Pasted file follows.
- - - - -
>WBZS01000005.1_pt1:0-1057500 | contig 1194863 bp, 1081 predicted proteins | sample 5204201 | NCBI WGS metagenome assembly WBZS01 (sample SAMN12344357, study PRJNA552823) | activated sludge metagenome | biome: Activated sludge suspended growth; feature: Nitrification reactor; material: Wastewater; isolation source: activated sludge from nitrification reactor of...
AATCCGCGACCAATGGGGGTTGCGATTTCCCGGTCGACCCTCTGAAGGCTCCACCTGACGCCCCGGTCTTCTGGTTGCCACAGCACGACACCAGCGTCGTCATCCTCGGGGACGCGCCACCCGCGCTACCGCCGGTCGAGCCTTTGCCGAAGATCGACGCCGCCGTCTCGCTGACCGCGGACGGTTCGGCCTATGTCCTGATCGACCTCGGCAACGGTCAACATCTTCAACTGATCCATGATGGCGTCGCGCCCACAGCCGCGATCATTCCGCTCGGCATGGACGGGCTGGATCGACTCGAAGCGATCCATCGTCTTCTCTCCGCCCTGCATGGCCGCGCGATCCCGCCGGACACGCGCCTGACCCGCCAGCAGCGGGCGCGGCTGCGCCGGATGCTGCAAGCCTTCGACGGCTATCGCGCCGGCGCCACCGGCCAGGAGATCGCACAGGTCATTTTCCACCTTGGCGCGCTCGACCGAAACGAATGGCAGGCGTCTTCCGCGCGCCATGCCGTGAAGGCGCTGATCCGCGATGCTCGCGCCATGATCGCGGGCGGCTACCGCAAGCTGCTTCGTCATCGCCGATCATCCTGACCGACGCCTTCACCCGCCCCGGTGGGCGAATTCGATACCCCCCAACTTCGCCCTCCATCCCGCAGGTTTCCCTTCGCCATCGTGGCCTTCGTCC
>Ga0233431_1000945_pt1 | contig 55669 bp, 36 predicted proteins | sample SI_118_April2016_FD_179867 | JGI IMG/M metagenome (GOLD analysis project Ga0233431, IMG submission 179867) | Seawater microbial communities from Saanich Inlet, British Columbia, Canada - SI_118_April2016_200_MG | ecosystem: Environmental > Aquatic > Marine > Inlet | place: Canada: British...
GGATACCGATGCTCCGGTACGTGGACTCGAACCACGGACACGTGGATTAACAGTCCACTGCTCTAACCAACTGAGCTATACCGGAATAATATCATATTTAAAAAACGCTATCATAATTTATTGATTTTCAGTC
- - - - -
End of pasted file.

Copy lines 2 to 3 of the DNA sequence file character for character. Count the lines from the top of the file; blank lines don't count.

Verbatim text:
AATCCGCGACCAATGGGGGTTGCGATTTCCCGGTCGACCCTCTGAAGGCTCCACCTGACGCCCCGGTCTTCTGGTTGCCACAGCACGACACCAGCGTCGTCATCCTCGGGGACGCGCCACCCGCGCTACCGCCGGTCGAGCCTTTGCCGAAGATCGACGCCGCCGTCTCGCTGACCGCGGACGGTTCGGCCTATGTCCTGATCGACCTCGGCAACGGTCAACATCTTCAACTGATCCATGATGGCGTCGCGCCCACAGCCGCGATCATTCCGCTCGGCATGGACGGGCTGGATCGACTCGAAGCGATCCATCGTCTTCTCTCCGCCCTGCATGGCCGCGCGATCCCGCCGGACACGCGCCTGACCCGCCAGCAGCGGGCGCGGCTGCGCCGGATGCTGCAAGCCTTCGACGGCTATCGCGCCGGCGCCACCGGCCAGGAGATCGCACAGGTCATTTTCCACCTTGGCGCGCTCGACCGAAACGAATGGCAGGCGTCTTCCGCGCGCCATGCCGTGAAGGCGCTGATCCGCGATGCTCGCGCCATGATCGCGGGCGGCTACCGCAAGCTGCTTCGTCATCGCCGATCATCCTGACCGACGCCTTCACCCGCCCCGGTGGGCGAATTCGATACCCCCCAACTTCGCCCTCCATCCCGCAGGTTTCCCTTCGCCATCGTGGCCTTCGTCC
>Ga0233431_1000945_pt1 | contig 55669 bp, 36 predicted proteins | sample SI_118_April2016_FD_179867 | JGI IMG/M metagenome (GOLD analysis project Ga0233431, IMG submission 179867) | Seawater microbial communities from Saanich Inlet, British Columbia, Canada - SI_118_April2016_200_MG | ecosystem: Environmental > Aquatic > Marine > Inlet | place: Canada: British...